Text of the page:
- Sparked by inflation fears, stocks and bonds fall
- Bund curve steepens, as ECB raises growth forecast but maintains rate outlook
- Index linkers offset equity losses, cutting portfolio risk
Sparked by inflation fears, stocks and bonds fall
Stock and bond prices plunged in unison in the week ending September 10, 2021, as a stronger-than-expected rise in producer prices revived inflation fears. American equities experienced their worst weekly performance in nearly three months, while global sovereign yields—which move inversely to bond prices—climbed to their highest levels since mid-July. The US Producer Price Index (PPI) for final demand climbed 0.7% in the month of August, slightly outstripping the consensus forecast of 0.6%. Factory-gate costs had been rising at an average of 0.67% in the past 12 months, taking the total year-on-year increase to 8.3%. To put this into perspective, medium monthly changes would have to decline to 0.17% for the annual rate to fall back to 2%.
Please refer to Figure 4 of the current Multi-Asset Class Risk Monitor (dated September 10, 2021) for further details.
Bund curve steepens, as ECB raises growth forecast but maintains rate outlook
The term spread between long and short-dated German Bunds rose to its widest level in almost two months in the week ending September 10, 2021, as the European Central Bank lifted its inflation and economic growth projections for the single-currency area, while leaving its interest-rate outlook unchanged. In the press conference following Thursday’s governing council meeting, ECB President Christine Lagarde said that asset purchases under the pandemic emergency purchase programme would continue, though at “a moderately lower pace…than in the previous two quarters.” The 10-year benchmark yield declined 0.04% following the announcement, but still ended the week 2 basis points in the black, due to strong increases in the runup to the meeting. At the same time, the governing council stressed that it “expects the key ECB interest rates to remain at their present or lower levels until it sees inflation reaching two per cent…durably for the rest of the projection horizon.” As a result, the monetary policy-sensitive 2-year rate remained unchanged at -0.71%.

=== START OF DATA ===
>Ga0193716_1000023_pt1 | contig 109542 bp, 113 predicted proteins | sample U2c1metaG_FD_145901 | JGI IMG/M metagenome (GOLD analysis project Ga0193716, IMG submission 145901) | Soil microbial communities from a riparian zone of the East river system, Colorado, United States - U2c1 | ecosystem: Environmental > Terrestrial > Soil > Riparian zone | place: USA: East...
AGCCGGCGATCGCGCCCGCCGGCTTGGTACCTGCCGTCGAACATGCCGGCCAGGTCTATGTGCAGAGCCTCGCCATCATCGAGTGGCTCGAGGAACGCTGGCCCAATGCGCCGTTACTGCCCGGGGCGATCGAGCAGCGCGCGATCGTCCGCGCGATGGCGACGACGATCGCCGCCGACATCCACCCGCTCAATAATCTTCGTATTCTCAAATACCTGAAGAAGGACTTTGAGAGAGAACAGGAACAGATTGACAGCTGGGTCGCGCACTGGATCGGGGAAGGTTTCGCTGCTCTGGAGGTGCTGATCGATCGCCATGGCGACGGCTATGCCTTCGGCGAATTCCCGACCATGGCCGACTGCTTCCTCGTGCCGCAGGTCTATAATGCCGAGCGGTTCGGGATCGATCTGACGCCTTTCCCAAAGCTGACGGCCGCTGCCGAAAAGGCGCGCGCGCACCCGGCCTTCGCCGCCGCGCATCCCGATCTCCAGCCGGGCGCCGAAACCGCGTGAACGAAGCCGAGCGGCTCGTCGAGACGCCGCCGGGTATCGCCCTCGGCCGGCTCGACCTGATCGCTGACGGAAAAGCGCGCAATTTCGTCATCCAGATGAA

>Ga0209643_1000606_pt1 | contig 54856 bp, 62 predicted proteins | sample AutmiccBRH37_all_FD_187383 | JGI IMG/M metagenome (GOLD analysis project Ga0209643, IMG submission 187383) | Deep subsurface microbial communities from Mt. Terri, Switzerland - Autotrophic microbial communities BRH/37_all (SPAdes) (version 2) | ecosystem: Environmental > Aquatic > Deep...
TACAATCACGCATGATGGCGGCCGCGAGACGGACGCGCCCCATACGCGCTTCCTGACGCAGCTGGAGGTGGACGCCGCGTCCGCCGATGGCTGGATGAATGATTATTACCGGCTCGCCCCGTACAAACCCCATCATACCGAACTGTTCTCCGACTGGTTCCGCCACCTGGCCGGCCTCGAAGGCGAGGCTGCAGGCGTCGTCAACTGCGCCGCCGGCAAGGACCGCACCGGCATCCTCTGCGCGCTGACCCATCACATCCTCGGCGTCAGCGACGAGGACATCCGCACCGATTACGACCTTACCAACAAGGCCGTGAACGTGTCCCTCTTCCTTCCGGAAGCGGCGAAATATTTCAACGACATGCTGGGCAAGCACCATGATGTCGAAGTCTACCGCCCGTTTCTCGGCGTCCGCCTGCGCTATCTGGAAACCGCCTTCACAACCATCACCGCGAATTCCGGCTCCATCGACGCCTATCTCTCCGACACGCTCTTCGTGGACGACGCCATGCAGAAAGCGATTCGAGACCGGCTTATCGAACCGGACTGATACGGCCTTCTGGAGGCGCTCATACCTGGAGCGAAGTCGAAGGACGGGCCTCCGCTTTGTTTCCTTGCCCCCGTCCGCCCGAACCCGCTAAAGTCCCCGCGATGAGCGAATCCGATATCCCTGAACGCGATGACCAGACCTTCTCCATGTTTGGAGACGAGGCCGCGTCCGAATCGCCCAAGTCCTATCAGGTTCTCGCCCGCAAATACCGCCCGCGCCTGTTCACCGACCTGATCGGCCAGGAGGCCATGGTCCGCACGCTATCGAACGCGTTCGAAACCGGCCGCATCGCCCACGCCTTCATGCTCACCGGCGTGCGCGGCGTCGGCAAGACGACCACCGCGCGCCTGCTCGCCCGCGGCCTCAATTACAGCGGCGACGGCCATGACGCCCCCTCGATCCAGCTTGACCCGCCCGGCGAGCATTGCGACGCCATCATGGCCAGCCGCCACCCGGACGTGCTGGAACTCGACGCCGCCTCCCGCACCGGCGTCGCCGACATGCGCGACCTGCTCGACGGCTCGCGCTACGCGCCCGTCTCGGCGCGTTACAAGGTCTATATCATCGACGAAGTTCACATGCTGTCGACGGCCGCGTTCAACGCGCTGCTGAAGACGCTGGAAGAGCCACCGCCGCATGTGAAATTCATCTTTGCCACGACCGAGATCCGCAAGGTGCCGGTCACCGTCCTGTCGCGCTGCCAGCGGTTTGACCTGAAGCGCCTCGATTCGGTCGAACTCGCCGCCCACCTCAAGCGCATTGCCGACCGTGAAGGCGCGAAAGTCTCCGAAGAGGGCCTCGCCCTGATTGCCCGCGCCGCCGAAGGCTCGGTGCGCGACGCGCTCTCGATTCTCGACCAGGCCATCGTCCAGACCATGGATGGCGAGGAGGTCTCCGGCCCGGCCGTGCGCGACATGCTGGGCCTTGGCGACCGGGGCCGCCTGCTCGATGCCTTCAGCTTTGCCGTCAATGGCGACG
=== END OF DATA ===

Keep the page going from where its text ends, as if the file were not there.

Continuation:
Please refer to Figure 3 of the current Multi-Asset Class Risk Monitor (dated September 10, 2021) for further details.
Index linkers offset equity losses, cutting portfolio risk
Short-term risk in Qontigo’s global multi-asset class model portfolio fell another 0.4% to 5.9% as of Friday, September 10, 2021, as losses in stocks and sovereign bonds were offset by gains in inflation-protected securities. The prices of the latter were lifted by a rise in breakeven rates, following last week’s strong PPI report. As a result, global index-linked bonds experienced the biggest drop in percentage risk contribution from 2.4% to 0.7%. Non-US developed and emerging-market equities also saw their share of overall portfolio volatility decline, due to a slightly lower correlation between stock prices and exchange rates, which dampened their return volatility in USD terms.
Please refer to Figures 7-10 of the current Multi-Asset Class Risk Monitor (dated September 10, 2021) for further details.